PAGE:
In a surprise move last week, Greek Prime Minister Antonis Samaras called a snap presidential election for December, moving it forward from its planned February date with potentially unpredictable results for the future of Greece and the eurozone.

Since claiming the Prime Minister’s chair in 2012, the head of the conservative New Democracy party, who has governed in tandem with his socialist “PA.SO.K” party counterpart, Evangelos Venizelos, has continued to pressure an overburdened Greek electorate with a mix of salary and pension cuts, tax hikes and other harsh measures. The so-called austerity “memorandum” plunged the Greek economy into a five-year recession, increased unemployment to the highest level in Europe and brought about the devastation of the country’s middle class. The result being that Samaras found himself trapped in a political dead-end, opting to speed up the election and, potentially, force the country into early national elections should the current Parliament be unable to choose a president.

The Samaras-Venizelos coalition had little choice, expecting, as it was, to receive a show of support from its European partners at a time when the country drastically cut its budget deficit and was finally able to present a growing economy. Regardless, the so-called “troika,” that is managing the Greek bailout program, continues to insist on further steps to close a paltry and disputable potential funding gap of approximately 2 billion euros for fiscal 2015 when the country’s total debt amounts to some 350 billion euros.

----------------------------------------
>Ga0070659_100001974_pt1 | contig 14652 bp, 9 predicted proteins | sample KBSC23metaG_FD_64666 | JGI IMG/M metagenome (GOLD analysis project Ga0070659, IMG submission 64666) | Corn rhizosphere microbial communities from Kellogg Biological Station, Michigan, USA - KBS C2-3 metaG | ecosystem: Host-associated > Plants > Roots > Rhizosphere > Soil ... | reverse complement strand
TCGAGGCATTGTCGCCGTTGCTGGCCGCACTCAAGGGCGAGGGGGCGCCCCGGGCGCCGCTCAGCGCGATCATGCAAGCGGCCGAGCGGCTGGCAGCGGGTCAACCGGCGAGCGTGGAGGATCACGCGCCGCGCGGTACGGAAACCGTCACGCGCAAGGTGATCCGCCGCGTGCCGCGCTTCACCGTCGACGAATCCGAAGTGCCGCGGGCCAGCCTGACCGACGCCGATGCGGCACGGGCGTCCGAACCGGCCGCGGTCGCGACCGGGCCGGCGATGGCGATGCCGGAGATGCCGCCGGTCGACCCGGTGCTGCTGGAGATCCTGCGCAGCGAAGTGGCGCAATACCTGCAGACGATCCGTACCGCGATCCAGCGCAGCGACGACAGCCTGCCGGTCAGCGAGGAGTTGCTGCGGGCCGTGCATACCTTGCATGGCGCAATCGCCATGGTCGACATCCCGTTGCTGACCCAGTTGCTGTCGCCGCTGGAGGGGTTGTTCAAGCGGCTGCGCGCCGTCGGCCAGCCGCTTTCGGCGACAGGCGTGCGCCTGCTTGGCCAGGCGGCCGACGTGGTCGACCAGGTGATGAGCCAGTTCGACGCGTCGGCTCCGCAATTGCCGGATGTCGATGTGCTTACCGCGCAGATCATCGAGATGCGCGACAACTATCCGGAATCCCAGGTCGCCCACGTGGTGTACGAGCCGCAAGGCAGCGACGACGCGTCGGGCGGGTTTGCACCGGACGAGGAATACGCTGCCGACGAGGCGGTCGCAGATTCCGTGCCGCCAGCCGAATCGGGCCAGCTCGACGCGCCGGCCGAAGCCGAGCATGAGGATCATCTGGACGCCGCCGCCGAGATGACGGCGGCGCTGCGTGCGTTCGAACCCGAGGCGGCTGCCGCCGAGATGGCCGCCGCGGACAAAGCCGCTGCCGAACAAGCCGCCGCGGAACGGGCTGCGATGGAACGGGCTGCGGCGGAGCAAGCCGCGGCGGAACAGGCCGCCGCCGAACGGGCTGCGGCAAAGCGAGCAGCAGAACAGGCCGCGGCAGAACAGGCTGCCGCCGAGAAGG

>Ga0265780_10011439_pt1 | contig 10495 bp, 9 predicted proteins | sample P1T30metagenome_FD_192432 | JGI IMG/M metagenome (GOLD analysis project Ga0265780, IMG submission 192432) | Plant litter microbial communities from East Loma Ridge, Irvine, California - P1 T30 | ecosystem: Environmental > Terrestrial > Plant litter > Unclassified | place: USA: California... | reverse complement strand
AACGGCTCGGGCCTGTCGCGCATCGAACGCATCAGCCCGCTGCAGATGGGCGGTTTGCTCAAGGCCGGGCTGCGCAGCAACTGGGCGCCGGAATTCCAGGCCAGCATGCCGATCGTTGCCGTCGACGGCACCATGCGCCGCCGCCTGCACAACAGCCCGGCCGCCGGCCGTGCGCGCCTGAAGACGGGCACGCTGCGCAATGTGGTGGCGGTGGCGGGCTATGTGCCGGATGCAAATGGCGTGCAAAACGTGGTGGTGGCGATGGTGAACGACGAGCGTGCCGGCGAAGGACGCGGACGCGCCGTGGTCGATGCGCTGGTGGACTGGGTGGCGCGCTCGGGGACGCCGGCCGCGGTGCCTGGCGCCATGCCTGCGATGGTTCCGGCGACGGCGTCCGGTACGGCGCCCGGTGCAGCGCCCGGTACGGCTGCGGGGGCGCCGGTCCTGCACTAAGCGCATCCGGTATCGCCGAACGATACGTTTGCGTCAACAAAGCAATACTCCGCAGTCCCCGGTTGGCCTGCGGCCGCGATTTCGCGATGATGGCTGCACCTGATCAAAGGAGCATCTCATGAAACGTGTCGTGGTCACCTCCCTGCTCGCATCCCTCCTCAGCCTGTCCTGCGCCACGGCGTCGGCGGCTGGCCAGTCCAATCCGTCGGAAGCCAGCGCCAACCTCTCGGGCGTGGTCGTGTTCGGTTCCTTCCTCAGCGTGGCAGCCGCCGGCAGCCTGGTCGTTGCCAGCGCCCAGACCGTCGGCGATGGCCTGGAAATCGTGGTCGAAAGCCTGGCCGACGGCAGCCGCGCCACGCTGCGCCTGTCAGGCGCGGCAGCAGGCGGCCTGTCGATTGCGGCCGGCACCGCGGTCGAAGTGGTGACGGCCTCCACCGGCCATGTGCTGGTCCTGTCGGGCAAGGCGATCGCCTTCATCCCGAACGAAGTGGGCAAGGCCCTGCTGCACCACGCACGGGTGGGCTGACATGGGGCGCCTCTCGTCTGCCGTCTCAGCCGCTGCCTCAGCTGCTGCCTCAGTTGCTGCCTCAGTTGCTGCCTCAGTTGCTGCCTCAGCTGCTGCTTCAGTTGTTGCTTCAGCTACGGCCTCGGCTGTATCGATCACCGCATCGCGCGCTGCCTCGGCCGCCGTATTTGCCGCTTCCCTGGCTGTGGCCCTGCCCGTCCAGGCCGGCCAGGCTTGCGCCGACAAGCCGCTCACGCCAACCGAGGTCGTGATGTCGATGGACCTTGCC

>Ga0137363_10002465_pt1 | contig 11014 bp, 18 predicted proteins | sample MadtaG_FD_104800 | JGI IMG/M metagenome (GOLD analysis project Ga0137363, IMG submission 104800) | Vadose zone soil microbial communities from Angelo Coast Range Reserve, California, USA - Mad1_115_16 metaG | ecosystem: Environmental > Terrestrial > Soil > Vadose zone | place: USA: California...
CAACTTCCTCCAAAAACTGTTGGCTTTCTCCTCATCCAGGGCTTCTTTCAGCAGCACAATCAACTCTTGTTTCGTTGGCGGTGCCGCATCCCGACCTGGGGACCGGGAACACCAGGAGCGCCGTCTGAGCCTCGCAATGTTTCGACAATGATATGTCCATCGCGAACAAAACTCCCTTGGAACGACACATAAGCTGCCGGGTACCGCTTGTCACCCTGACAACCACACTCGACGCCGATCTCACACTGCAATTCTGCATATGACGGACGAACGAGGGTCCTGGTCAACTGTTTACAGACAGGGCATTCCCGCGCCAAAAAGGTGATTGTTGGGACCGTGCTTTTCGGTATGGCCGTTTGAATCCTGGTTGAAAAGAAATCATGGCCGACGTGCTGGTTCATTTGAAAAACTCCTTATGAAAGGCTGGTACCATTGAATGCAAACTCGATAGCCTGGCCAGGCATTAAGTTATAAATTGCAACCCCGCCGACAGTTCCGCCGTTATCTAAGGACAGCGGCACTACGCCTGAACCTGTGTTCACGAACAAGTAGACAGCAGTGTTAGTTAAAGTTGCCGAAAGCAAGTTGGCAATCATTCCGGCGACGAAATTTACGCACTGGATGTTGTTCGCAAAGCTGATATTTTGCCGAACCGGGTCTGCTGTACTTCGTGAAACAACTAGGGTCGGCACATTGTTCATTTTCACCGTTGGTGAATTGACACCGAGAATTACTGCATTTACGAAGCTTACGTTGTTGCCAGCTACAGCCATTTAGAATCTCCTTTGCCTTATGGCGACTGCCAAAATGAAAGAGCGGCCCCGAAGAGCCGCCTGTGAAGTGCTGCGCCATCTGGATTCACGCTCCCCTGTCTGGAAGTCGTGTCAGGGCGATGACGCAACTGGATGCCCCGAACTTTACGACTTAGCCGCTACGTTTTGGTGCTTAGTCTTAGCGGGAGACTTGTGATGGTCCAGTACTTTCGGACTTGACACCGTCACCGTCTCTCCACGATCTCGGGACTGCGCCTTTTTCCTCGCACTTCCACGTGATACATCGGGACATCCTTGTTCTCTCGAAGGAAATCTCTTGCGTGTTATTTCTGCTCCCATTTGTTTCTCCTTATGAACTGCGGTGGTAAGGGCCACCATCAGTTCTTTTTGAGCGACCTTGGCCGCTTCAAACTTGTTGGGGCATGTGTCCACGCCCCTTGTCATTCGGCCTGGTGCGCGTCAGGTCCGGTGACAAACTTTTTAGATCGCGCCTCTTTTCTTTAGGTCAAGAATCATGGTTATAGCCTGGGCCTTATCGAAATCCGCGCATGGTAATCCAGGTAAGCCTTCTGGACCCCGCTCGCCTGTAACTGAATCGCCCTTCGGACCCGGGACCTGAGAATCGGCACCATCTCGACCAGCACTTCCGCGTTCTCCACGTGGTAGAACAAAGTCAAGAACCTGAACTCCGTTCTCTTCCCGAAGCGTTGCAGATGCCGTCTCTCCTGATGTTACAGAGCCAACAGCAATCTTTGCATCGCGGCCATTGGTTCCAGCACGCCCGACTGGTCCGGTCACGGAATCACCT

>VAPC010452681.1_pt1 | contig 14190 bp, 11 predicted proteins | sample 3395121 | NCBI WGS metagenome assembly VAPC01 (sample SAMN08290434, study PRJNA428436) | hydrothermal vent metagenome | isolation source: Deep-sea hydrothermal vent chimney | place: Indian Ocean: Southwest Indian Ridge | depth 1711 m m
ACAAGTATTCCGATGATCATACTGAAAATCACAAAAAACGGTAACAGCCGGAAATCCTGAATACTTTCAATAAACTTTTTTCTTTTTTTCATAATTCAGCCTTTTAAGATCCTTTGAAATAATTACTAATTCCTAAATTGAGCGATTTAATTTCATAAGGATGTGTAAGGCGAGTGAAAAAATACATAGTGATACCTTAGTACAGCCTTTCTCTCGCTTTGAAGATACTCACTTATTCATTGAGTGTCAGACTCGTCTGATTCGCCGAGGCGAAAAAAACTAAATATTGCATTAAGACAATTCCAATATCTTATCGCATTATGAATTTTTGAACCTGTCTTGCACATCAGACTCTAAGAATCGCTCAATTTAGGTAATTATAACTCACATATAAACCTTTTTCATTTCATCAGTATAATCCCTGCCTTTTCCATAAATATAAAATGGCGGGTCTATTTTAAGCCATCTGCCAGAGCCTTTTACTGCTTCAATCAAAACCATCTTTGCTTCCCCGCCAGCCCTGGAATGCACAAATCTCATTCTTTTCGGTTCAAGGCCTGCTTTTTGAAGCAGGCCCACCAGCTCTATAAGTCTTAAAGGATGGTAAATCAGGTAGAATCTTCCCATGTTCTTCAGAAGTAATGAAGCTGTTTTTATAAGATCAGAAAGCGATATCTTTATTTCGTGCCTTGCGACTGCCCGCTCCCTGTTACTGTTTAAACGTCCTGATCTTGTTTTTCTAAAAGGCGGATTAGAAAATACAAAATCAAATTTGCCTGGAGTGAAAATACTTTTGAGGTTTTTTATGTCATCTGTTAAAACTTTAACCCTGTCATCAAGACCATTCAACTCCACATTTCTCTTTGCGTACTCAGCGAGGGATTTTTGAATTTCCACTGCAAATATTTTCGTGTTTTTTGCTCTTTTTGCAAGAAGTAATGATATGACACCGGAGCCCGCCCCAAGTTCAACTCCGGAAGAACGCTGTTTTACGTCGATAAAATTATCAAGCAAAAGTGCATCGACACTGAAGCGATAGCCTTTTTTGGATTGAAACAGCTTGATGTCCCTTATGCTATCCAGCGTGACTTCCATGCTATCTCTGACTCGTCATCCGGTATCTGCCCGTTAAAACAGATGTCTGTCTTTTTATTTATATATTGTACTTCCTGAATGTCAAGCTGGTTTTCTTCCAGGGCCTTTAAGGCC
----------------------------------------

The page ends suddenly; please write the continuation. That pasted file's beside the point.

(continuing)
In fact, Germany has been prodding the Greeks to agree to a new “memorandum” in order to force any future government, most notably the radical leftist “Syriza” party, down this road. The intent being, to lock Syriza’s leader, Alexis Tsipras, who is well ahead in the polls and fervently anti-austerity, into a continuation of the status quo by removing any potential bargaining power that a convincing electoral victory could provide.

However, Samaras and Venizelos turned the tables on their European lenders with the early presidential election call, possibly forcing the Germans into direct negotiations with Tsipras who has staked his reputation on freeing the country from the clutches of the devastating “memorandum” at any cost.

Unfortunately, either Europe does not understand the level of destruction its austerity program has caused or it simply does not care. Perhaps the many European leaders, who have visited the Presidential or Prime Ministerial palaces under tight security, have not taken the time to wander around Athens and glimpse, first-hand, the rampant hunger, destitution and poverty. Perhaps they have no idea that the middle class households, that have seen their wages and pensions slashed and their tax burden jump, can barely get by.

They probably haven’t visited the orphanages and nurseries where parents send their children because they have no food to offer them nor have they have walked by Athens’ squares to observe the many desperate graduates wandering around, aimlessly and jobless, after years of university study.

They have not witnessed the thousands who put their life’s savings into a home, only to lose it all nor have they roamed the neighborhoods where hundreds of homeless Greeks and illegal aliens live in the streets, subsisting on what the soup kitchens of the Greek Orthodox Church can provide.

The Greeks are desperate, suffering for years without any hope. They are no longer frightened by the tumbling stock market and the increasing bond spreads nor by a looming national bankruptcy and a return to the Drachma. In their vast majority, they have lost everything including their self-respect and their pride but, above all, their optimism that something may change.

This explains why, should the current Parliament fail to elect a president, they will cast their vote for Alexis Tsipras and his party, not necessarily because they believe in his rhetoric, but because they have nothing left to lose.

As such, it appears that the Europeans will soon be forced to deal straightforwardly with Syriza, a party lacking in any clear economic or political program except for its refusal to continue down the path of austerity. It is there that they will find themselves face to face with the Greek reality and the indignation of a people who are no longer willing to forgo their personal dignity.